Basketball team runs “Ashley Madison” marketing campaign: genius or crass?

Basketball team runs “Ashley Madison” marketing campaign: genius or crass?

Hawk loveWhen secret affair dating site Ashley Madison was hacked, it wasn’t just the company that suffered. The reveal ruined the lives of more people than we’ll ever know. Some were served with divorce papers, others lost their job and a few Ashley Madison users even went so far as to commit suicide after being outed to their loved ones.

Sounds like the makings of a great marketing campaign doesn’t it?

The head of the Atlanta Hawks basketball team thinks so.

Marketers for the team found several people whose real names are Ashley Madison then created a provocative video with the tag line: The real Ashley Madison wants you to start a new love affair with us.

Atlanta Hawks CEO Steve Koonin told PRWeek:

“We are targeting a young ticket buyer and inviting them to start their season-ticket relationship with a 10-game package, so the idea of starting your love affair with the Atlanta Hawks is what spawned the Ashley Madison idea.”

Apparently, the Hawks believe that young ticket buyers will be tickled by the topical parody. But this is a family-friendly, sports franchise, not Saturday Night Live.

At this point, you’re expecting to hear about the social media outrage. Well, you’ll have to listen very hard because oddly, there was very little. Most of the Twitter responses I found called the ad campaign funny and pure genius. An article on a sports site said the team needed to do whatever they could to get more people to the games – so good job.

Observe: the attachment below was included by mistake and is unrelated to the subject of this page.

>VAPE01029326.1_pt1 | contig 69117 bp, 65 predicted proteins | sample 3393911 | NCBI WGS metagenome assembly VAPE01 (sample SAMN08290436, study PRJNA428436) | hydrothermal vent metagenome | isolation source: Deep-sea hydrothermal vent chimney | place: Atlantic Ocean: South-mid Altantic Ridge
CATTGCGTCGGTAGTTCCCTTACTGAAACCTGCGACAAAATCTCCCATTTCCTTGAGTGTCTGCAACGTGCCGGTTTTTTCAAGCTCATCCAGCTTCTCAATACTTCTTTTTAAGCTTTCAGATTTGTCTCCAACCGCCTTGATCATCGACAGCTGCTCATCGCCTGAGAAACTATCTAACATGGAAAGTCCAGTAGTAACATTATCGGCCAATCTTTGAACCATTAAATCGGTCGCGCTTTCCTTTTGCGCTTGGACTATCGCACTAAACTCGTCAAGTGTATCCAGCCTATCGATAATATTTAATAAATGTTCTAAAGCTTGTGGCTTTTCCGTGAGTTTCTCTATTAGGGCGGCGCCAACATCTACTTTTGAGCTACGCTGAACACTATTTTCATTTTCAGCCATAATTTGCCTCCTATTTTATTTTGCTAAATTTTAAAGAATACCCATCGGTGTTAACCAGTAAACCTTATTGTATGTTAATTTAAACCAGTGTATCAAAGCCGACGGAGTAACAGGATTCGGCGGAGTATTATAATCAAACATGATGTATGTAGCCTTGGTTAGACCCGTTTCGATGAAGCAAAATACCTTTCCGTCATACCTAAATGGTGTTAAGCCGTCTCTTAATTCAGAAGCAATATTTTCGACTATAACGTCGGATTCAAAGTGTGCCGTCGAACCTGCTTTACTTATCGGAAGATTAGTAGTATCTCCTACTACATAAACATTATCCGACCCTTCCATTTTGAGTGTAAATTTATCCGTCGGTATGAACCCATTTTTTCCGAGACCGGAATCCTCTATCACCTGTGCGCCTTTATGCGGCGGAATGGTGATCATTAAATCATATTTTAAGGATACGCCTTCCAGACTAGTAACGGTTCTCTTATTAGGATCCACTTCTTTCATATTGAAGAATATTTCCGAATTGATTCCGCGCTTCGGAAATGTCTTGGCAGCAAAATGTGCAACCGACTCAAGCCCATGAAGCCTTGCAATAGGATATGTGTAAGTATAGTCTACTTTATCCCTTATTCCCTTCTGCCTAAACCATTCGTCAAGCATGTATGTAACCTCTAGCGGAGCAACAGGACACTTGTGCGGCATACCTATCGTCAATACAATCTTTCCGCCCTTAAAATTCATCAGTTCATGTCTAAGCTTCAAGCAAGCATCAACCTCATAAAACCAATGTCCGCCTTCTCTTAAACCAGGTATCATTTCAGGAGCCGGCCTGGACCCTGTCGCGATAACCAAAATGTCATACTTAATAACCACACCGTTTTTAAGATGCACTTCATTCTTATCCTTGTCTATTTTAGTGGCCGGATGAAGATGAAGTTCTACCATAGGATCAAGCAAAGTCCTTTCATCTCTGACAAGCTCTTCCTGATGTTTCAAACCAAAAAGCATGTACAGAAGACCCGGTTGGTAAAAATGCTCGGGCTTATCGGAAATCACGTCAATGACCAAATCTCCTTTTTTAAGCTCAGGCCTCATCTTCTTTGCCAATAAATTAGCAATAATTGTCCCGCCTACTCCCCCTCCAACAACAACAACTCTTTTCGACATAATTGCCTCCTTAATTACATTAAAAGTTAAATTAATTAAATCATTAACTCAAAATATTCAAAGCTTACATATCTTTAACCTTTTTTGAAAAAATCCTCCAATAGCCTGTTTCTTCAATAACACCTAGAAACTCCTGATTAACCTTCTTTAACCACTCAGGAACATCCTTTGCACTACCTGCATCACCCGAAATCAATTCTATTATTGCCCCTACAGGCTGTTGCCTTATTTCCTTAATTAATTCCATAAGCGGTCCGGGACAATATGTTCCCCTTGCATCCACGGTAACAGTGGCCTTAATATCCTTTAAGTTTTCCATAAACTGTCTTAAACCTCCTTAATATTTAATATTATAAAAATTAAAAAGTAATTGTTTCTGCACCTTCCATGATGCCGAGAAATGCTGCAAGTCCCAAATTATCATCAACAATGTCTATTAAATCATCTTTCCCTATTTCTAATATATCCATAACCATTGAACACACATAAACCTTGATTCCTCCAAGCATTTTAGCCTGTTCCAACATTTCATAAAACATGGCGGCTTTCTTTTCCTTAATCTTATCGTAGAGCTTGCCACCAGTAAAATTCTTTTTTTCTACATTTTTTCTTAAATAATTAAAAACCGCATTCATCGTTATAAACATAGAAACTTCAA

There’s no word on whether or not ticket sales have increased but does it matter? Even if you could double your sales, how does a company feel good about profiting off the misery of others? Is this really what you want your brand to be known for?

The trouble with events like these is that they become part of the language. Even now, weeks later, most people will understand the implication if you slide the name into a conversation. Once we reach that stage, it’s fair game for everyone – from late night comedians to trendy brands who want to stir up controversy.

Maybe what everyone needs is a reality check. Jamie Tworkowski founder of “To Write Love on Her Arms”, a non-profit dedicated to helping those suffering from depression, posted a poignant piece about the aftermath of Ashley Madison. With the daughter of one of the suicides beside him, he tried to persuade the Hawks to stop running the campaign.

I don’t see the video on their website but it’s still on their Facebook and Twitter pages.

There is one other victim in this mess – the poor person whose real name is Ashley Madison. I suppose there’s some justice in the fact that three of them are now being well-compensated (I hope) for this unfortunate twist to their lives.

What do you think? Is this brilliant marketing or a step too far?